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TB tests required for 200 students at Las Vegas high school

The Clark County School District on Thursday told about 200 students that they need to be tested for tuberculosis after a person at a western Las Vegas Valley high school was diagnosed with the disease.

A person at Durango High School had been diagnosed with an active case of tuberculosis, also known as TB, the school district said Wednesday. The district sent a letter to parents from the Southern Nevada Health District to about 200 students on Thursday, saying the students were required to be tested for the disease, a school district spokesman said.

The testing is required by law for everyone “identified as contacts” with the person diagnosed, according to the letter from the health district. Students from “identified classrooms, bus routes, work schedules, etc.” will be tested for free, the letter said.

“Those most at risk for TB infection are those who had close, personal contact with this individual over a period of time,” the letter said.

Some school employees will also be required to have further testing.

The testing is scheduled for next Wednesday and Thursday during school hours. The health district will notify parents of their child’s results in one to two weeks after testing, the letter said.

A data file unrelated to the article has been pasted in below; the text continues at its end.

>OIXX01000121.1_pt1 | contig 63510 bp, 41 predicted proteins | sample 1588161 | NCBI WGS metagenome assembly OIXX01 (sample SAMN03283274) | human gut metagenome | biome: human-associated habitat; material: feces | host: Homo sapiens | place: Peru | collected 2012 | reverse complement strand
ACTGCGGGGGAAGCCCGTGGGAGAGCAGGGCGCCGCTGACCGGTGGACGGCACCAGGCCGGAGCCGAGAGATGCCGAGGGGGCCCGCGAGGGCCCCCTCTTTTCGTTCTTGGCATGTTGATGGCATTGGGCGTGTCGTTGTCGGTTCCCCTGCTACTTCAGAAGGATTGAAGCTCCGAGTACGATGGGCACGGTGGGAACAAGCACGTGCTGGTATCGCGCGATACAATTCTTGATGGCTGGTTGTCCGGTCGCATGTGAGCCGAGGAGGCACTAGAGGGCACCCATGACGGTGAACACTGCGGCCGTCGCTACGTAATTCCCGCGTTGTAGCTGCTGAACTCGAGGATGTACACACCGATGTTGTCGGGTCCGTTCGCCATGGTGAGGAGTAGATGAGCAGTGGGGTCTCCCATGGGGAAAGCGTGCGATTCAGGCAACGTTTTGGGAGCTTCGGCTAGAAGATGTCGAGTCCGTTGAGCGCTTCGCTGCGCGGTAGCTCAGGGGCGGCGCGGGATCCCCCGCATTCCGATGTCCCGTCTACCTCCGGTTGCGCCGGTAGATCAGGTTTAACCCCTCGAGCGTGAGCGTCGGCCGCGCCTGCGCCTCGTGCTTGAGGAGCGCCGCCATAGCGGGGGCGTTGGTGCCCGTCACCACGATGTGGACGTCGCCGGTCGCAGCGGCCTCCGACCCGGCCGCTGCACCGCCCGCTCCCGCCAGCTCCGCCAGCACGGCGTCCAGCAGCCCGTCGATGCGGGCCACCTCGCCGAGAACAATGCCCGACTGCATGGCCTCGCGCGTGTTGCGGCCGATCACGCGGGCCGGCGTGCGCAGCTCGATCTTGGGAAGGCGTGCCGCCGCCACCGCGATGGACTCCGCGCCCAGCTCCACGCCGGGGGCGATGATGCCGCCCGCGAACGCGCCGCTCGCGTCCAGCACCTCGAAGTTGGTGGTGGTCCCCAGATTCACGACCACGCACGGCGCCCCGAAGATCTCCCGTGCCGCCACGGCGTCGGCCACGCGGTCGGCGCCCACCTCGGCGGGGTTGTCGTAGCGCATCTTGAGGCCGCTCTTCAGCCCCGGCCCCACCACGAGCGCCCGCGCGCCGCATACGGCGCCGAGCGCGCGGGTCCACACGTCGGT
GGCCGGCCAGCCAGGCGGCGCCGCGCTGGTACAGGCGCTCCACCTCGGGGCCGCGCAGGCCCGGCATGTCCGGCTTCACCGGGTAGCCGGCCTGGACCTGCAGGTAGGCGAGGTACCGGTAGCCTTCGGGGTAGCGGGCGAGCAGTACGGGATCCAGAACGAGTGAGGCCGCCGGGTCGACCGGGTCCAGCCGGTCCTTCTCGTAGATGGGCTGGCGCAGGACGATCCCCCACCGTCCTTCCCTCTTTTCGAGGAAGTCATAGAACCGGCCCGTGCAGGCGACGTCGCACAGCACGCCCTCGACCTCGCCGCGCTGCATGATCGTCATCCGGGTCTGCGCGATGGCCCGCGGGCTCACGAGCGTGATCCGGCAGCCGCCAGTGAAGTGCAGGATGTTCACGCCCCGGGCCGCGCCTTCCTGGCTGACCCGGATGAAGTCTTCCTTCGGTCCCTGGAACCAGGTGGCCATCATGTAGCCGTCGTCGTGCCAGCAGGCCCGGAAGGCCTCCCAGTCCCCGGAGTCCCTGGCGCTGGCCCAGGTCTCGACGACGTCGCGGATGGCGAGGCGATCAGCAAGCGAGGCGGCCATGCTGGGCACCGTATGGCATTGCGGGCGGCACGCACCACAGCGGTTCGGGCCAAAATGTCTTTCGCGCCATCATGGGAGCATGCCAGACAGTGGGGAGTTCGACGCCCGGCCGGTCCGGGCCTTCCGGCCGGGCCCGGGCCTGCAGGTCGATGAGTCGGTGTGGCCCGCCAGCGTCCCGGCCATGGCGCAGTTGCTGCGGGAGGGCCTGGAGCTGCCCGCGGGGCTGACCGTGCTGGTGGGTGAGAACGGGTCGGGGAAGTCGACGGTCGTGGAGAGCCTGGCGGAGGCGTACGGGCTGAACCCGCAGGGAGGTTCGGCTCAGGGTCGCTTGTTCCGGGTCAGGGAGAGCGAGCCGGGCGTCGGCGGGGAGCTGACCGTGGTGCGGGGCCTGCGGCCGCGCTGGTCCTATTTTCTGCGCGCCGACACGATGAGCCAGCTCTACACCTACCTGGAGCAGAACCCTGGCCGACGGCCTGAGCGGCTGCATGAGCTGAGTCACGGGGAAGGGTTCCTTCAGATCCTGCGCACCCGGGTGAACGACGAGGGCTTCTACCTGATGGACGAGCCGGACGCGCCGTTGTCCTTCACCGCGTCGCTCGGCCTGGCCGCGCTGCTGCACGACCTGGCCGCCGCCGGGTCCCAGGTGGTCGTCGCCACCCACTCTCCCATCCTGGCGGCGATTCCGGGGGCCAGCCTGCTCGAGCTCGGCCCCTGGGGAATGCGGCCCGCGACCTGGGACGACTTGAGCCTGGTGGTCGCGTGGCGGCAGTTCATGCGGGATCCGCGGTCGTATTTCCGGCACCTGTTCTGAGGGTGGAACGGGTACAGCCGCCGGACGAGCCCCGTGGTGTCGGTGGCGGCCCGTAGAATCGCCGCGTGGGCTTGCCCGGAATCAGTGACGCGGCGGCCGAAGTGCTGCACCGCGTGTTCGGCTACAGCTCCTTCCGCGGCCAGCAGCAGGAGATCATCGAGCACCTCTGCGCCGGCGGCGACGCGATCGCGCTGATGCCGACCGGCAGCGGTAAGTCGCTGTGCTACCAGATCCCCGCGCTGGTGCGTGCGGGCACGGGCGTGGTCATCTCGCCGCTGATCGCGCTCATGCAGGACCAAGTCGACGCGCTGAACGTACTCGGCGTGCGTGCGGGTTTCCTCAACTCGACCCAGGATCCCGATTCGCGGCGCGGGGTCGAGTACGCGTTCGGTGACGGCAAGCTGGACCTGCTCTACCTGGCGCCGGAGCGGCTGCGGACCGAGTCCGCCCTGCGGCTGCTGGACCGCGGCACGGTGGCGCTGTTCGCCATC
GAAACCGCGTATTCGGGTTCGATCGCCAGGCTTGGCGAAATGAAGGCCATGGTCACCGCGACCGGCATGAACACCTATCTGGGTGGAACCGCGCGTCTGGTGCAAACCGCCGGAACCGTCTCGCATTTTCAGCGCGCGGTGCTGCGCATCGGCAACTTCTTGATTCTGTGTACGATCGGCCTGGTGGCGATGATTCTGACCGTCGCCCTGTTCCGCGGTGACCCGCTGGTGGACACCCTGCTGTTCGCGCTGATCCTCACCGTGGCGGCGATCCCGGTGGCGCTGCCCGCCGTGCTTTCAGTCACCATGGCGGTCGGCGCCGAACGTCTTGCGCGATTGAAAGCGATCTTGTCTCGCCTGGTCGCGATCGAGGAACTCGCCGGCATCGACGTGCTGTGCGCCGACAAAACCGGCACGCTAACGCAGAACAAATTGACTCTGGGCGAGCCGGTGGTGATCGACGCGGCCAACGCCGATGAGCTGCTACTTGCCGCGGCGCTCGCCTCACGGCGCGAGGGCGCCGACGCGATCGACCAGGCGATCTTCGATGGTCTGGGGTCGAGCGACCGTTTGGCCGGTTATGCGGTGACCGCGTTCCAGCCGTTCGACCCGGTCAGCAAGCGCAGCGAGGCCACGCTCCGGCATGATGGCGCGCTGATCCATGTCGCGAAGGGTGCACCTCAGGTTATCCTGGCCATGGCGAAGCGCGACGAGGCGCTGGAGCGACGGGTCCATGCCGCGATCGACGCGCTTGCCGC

A second round of testing will be scheduled for eight to 10 weeks after the first tests.

“It is important for this testing to occur to keep everyone well,” the letter said.

Parents should complete the testing consent form and health questionnaire, included with the letter, to be turned into the school on Wednesday, the letter said.

The person diagnosed had tuberculosis in the lungs, the letter said. It was unclear Thursday if the person diagnosed was a student or school employee.

“Students and staff are not in immediate danger,” a school district spokesman said Wednesday.

TB in the lungs or throat can be infectious, according to the Centers for Disease Control and Prevention. TB in other parts of the body, such as the kidney or spine, is usually not infectious.

The disease causes coughing, chest pain and bloody mucus in some people, according to American Lung Association. If not treated, tuberculosis can be fatal.

The health district and school district staff were still investigating the diagnosis, according to the letter.

Contact Katelyn Newberg at knewberg@reviewjournal.com or 702-383-0240. Follow @k_newberg on Twitter.

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